Togliatti amnesty

From Wikipedia, the free encyclopedia
Jump to navigation Jump to search

The Togliatti amnesty (Italian: Amnistia Togliatti) was an amnesty declared in Italy on 22 June 1946. Named after the then-Italian Minister of Justice, Italian Communist Party member Palmiro Togliatti, it pardoned and reduced sentences for Italian Fascists and Partisans alike. The amnesty included common crimes as well as political ones committed during World War II. In practice however, Fascists and collaborators benefited far more from the amnesty than Partisans did.

Background[edit]

The Italian Civil War, from 8 September 1943 to 2 May 1945, had ended with the German surrender. During this time, the Italian resistance movement had fought German occupation forces and their Fascist Italian Allies, the Italian Social Republic. During this time it is estimated that 22,000 Italian Civilians were killed through Axis war crimes in Italy[1] and 30,000 Italian Partisans died in the fighting.[2]

Apart from the crimes committed by Germany and the Italian Fascists, the Italian Partisans also committed acts that were considered crimes under Italian law.[3] In particular, the partisans had massacred imprisoned fascist supporters and captured soldiers who were held as prisoners of war.[4][5]

In June 1946, the Kingdom of Italy was abolished through an institutional referendum by a lesser margin than expected. To mark this event, a general amnesty was proposed and Palmiro Togliatti was tasked with drafting the documents.[3] Togliatti was Italian Minister of Justice from 25 July 1945 to 1 July 1946 and part of the government of Prime Minister Alcide De Gasperi.[6]

After two earlier draft versions the amnesty was approved on 22 June 1946 by the constituent assembly. The amnesty was considered necessary for the rebuilding of the Italian nation after the war,[3] and for the unity of the country.[7] On a practical note, the Italian prison system suffered serious overcrowding, holding 80,000 inmates in early 1946, twice as many as a decade earlier. Of those, 12,000 were Fascists and Partisans.[8]

Amnesty[edit]

The text of the amnesty was a compromise between the Italian Communist Party, the PCI, and the Christian Democratic party, the DC. The latter wished to pardon as many Fascists as possible while the former wanted them to remain imprisoned. In order to achieve their goal, the Christian Democrats had to compromise and allow the amnesty to include the Partisans as well.[3]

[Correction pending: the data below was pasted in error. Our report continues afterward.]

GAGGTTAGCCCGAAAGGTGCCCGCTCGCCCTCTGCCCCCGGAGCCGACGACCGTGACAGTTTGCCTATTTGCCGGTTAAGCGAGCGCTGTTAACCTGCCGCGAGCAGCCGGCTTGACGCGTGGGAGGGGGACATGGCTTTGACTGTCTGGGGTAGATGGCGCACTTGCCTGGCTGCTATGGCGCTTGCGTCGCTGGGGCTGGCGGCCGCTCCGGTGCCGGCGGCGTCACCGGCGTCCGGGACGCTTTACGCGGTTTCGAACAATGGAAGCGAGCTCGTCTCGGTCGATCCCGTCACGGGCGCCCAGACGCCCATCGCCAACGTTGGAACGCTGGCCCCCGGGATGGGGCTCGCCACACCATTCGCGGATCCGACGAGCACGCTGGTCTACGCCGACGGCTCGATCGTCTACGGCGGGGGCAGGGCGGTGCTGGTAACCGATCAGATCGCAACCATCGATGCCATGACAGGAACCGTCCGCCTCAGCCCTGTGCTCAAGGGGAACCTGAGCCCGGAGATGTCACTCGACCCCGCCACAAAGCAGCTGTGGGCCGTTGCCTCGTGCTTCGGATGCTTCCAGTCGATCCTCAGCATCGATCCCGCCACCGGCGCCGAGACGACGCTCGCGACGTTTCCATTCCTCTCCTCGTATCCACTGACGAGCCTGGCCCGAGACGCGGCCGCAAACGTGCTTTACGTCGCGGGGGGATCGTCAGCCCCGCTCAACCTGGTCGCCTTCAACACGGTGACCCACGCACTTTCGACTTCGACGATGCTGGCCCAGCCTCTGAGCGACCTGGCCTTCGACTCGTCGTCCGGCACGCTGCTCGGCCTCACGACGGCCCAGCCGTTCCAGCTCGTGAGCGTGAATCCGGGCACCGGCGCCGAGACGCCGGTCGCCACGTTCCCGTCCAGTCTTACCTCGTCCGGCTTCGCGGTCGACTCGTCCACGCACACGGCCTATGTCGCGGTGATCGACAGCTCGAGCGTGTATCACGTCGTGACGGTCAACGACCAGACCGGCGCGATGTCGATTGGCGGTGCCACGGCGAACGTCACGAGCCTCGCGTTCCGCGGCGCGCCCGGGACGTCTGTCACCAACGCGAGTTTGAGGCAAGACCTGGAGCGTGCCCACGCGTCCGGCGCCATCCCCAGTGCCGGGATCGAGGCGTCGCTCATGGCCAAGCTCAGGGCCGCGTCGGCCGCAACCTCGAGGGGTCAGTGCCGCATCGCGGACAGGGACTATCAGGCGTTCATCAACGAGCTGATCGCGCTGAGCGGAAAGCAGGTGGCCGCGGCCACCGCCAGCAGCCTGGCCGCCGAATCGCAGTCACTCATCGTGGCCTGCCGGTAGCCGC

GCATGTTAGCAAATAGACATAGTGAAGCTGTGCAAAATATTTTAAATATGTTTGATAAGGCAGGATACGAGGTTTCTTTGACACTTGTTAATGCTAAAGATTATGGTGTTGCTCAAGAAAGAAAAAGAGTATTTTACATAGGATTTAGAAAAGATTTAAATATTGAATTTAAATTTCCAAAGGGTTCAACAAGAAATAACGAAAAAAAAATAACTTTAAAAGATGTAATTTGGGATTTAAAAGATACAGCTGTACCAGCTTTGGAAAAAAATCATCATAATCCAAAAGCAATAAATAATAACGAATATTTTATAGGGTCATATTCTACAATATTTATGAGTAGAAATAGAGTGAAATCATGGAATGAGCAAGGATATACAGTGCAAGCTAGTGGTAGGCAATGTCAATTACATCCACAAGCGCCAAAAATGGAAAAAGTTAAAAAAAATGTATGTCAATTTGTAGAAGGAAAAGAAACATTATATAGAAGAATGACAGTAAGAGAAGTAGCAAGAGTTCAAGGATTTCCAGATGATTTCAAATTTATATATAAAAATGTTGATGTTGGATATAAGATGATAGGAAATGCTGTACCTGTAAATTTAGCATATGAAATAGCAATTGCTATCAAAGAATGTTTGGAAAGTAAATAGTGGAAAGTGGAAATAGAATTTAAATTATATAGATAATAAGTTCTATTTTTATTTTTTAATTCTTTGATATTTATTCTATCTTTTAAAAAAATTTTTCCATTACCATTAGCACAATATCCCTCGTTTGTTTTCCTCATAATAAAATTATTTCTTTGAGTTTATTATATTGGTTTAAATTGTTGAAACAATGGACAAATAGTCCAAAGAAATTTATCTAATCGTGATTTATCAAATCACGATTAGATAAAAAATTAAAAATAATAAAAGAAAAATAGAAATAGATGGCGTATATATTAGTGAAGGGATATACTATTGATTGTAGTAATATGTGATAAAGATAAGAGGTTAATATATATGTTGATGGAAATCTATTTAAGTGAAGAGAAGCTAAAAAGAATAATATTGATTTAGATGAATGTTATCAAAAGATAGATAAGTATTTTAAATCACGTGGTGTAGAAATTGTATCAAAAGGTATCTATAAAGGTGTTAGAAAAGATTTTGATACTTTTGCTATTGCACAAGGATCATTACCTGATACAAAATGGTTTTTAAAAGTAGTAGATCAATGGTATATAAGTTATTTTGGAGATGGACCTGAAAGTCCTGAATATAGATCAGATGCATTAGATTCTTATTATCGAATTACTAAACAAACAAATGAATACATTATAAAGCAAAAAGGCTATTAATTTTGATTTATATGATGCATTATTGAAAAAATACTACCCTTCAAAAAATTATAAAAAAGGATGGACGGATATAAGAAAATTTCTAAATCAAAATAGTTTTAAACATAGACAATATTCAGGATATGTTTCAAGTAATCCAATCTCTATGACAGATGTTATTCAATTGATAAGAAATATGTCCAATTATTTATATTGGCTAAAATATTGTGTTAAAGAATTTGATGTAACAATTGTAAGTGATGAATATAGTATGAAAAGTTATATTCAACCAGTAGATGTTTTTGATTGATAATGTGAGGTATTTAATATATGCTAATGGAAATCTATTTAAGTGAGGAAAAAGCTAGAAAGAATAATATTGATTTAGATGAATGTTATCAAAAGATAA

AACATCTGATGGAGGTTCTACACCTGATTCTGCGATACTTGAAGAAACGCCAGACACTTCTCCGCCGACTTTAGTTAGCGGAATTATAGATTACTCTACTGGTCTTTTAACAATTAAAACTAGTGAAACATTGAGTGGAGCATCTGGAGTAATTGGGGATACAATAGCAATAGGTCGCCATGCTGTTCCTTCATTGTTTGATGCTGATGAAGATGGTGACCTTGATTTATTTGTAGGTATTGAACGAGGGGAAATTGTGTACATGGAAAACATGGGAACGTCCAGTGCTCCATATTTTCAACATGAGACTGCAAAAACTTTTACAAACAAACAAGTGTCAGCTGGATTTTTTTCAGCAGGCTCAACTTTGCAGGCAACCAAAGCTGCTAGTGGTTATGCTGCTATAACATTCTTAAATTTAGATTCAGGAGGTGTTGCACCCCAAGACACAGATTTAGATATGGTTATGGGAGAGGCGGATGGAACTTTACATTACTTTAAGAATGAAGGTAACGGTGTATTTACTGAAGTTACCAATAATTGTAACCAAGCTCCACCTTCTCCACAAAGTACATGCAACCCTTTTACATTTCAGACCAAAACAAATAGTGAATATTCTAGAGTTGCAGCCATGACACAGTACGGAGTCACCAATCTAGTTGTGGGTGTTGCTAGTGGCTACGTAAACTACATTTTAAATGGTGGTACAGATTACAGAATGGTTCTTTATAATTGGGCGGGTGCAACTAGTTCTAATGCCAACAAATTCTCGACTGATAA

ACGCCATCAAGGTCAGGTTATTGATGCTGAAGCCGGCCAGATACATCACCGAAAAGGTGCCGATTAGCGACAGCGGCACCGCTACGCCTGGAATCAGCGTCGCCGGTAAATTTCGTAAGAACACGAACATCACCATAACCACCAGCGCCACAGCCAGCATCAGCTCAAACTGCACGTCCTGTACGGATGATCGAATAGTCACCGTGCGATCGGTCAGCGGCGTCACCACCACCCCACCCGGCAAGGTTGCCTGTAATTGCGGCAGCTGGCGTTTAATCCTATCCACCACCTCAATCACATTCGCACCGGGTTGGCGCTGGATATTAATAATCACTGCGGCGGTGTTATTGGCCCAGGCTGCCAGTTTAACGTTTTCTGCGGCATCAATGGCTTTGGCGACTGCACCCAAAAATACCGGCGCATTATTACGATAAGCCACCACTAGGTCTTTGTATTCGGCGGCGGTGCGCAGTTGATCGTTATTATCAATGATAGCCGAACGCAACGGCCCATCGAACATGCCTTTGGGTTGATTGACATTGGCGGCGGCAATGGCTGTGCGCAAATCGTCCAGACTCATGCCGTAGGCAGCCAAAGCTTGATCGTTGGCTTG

The amnesty consisted of 16 clauses and a foreword by Togliatti. The cut-off date for the amnesty was the 31 July 1945, any crimes committed past these date were not pardoned.[3]

In regards to Fascist crimes, the amnesty excluded high ranking officials, crimes committed for material gains or carried out with excessive cruelty. The latter caused some controversy as it did not include rape or sexual torture, which were still pardonable.[3]

The amnesty commuted death sentences to life imprisonment, life imprisonment to 30 years and reduced all sentences above five years by two third.[6][7]

Paradoxically, the amnesty led to an increase in prosecution of Partisan crimes while Fascist crimes were treated more lenient.[3] In practice, the Fascists and collaborators benefited far more from the Togliatti amnesty than imprisoned partisans did, who were treated as common criminals.[6]

The amnesty was positively received by the Allied Force Headquarters in Italy.[7]

Subsequent, less publicised pardons and releases on parole between 1947 and 1953, further reduced sentences for political crimes during the war and, as argued by some, turned Italy's amnesty into an "amnesia".[6]

References[edit]

  1. ^ Armellini, Arvise (5 April 2016). "New Study: Number of Casualties in Nazi Massacres in Italy Nearly Double as Previously Believed". Haaretz. Retrieved 28 November 2018.
  2. ^ Neitzel, Sönke. "Book Review by Sönke Neitzel in War in History: Wehrmacht und Waffen-SS im Partisanenkrieg: Italien 1943-1945". University of Cologne. Retrieved 28 November 2018.
  3. ^ a b c d e f g Cooke 2011.
  4. ^ Foot 2009, p. 179.
  5. ^ Poloni, Fabio (October 13, 2005). "Indagine sui partigiani dopo 60 anni" (in Italian). La Tribuna di Treviso. Retrieved December 21, 2018.
  6. ^ a b c d Pombeni 2015.
  7. ^ a b c "Foreign Relations of the United States, 1946, The British Commonwealth, Western and Central Europe, Volume V Document 628". Office of the Historian. Retrieved 28 November 2018.
  8. ^ Dunnage 2013, p. 194.

Bibliography[edit]

External links[edit]